England’s system for deciding struggling schools’ futures, now effectively run in-house and in private by the Department for Education, has serious questions to answer.
Anyone in doubt should consider the case of the Barclay School, in Stevenage, Hertfordshire, which was transferred to an academy trust chaired by the Conservative peer, donor and former minister, Lord Nash, on February 1st.
The comprehensive, run for the past 70 years, but no longer, under the auspices of Hertfordshire county council, is one of many recent cases where a Whitehall decision has been taken about which organisation gets to take control of a school in the face of strongly-expressed community opposition.
There is no requirement on decision-makers even to explain themselves publicly to the parents, pupils and staff affected. And this case shows how the system is lacking not only in transparency, but also in much of a rules framework.
The Barclay failed an Ofsted inspection in October 2016. Under legislation, the Department for Education was then required to convert it into an academy, meaning it would be “sponsored” by a trust with regulation and funding via the DfE, rather than under local authority oversight.
Decisions on which sponsor will run each school are taken by government officials called Regional Schools Commissioners (RSCs), following private meetings with “Headteacher Boards”, semi-elected groups of academy leaders and advisers.
In February 2017, this process identified an academy trust, Herts for Learning, to take over the Barclay. All seemed to be proceeding smoothly.
By September 2017, however, Herts for Learning had not arrived as planned. There was no explanation from either the government or that trust, although the latter now say its pulling out was the RSC’s decision.
By February 2018, minutes of a Headteacher Board/RSC meeting state that Future, based in central London, had been chosen to take over. There was no detailed explanation as to why, and no explanation at all why the previous plan having been abandoned.
Future’s not bright
Meanwhile, in April 2018, the Barclay, under a new leadership team, was inspected again and adjudged no longer failing. At a two-hour public meeting last month (January 2019), speaker after speaker condemned the move to go with Future and backed the existing management set-up.
Minutes of a meeting last September with governors and staff, disclosed under freedom of information, show how this decision-making structure seems to lack a rules base.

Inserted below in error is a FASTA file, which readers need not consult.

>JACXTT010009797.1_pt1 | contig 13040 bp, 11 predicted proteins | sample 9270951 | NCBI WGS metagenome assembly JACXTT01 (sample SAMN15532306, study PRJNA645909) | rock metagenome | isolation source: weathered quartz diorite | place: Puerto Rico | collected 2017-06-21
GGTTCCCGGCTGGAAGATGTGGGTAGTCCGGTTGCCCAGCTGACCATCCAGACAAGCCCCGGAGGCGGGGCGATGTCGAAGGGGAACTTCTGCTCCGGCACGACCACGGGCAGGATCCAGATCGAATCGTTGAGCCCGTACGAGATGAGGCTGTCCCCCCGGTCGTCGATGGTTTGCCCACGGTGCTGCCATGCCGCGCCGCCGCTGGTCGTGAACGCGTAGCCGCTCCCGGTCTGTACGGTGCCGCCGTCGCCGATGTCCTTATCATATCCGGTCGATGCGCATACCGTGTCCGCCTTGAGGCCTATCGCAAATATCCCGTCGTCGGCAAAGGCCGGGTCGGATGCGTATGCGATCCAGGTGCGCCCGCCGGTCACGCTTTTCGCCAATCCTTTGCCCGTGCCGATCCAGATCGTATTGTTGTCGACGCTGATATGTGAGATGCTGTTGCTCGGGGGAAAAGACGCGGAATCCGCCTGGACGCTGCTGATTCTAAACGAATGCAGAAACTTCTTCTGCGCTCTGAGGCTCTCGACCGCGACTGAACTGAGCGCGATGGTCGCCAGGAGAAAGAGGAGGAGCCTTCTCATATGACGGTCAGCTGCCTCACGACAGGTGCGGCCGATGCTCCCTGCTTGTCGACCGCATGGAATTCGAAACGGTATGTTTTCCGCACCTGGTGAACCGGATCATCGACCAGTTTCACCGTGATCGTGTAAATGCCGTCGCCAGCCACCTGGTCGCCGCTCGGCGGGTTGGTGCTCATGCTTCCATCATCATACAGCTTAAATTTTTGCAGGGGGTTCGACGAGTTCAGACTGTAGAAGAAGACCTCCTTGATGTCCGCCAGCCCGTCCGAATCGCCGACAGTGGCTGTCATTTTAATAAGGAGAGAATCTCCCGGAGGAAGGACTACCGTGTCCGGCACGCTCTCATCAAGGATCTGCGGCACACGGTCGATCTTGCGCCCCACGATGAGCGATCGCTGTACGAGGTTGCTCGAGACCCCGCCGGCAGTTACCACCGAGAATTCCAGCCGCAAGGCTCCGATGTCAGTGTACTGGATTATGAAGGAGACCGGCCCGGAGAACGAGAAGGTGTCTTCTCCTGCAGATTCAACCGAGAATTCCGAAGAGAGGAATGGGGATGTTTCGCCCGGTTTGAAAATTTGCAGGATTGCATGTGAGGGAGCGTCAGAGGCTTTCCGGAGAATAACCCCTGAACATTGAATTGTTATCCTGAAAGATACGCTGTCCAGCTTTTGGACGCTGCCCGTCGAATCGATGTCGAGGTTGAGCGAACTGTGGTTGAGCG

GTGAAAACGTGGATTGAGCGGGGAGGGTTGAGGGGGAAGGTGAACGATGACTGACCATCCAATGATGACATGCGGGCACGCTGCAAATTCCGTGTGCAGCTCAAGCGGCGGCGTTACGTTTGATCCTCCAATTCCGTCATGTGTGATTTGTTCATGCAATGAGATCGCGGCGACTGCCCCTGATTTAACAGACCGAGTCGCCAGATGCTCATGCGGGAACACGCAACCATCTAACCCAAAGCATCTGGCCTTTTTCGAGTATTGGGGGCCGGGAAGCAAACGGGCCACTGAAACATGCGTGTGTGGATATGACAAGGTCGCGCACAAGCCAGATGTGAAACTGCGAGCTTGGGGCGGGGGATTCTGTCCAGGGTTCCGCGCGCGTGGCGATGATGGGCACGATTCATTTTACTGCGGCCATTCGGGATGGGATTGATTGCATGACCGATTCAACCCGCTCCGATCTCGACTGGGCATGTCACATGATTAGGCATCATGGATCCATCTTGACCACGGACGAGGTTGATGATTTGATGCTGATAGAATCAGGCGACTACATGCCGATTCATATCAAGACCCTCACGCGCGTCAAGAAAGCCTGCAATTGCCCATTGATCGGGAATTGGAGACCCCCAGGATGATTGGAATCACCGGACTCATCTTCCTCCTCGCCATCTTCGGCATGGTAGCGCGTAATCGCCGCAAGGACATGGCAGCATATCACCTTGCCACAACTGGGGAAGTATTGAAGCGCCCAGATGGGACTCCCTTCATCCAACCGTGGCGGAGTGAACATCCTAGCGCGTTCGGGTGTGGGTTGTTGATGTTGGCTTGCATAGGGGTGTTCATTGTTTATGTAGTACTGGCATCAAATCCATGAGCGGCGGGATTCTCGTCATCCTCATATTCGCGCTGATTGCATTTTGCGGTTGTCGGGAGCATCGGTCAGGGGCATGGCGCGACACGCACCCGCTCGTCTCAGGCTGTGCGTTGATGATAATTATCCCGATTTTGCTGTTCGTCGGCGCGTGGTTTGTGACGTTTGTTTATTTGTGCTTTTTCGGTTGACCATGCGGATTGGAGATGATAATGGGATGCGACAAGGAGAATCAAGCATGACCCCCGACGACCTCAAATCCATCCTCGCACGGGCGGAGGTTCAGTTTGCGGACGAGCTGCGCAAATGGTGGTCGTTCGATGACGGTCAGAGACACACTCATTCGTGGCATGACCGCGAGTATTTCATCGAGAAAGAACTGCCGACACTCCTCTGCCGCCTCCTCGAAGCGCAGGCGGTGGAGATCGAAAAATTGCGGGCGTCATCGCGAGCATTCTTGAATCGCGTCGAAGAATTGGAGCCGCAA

Martin Post, the RSC, was asked if there was “any formal process” around how the department identified the sponsor.
An official in his office is minuted as replying: “Not really, there would have been calls [to other potential sponsors] that died.”
Post added: “The workload involved with lots of due diligence would put a lot of schools off and they don’t want to do this. There is no list [of other organisations approached]. There is no documented evidence.”
Post then set out some reasons why he thought Future would be a good match for the school.
When governors disagreed, he responded that, while there was a “risk” with appointing Future, they were “less risky” than other sponsors, and that he had taken his decision and it would not be changing.
This has proved true, with the school now a Future academy.
Parents argue, correctly, that the detail of what Future has planned for the school, which they think could be radically different from the current provision which they like, has never been set out for them. Alternative options were not explored in public. They are effectively told to accept the decision made privately by a civil servant.
Having once, as a local reporter, viewed how school re-organisation plans can work in local authorities – public discussion papers, decision-makers held to account in open meetings – I wonder how this structure can possibly be sustainable in the long term.
Warwick Mansell is a freelance education journalist who runs the Education Uncovered website.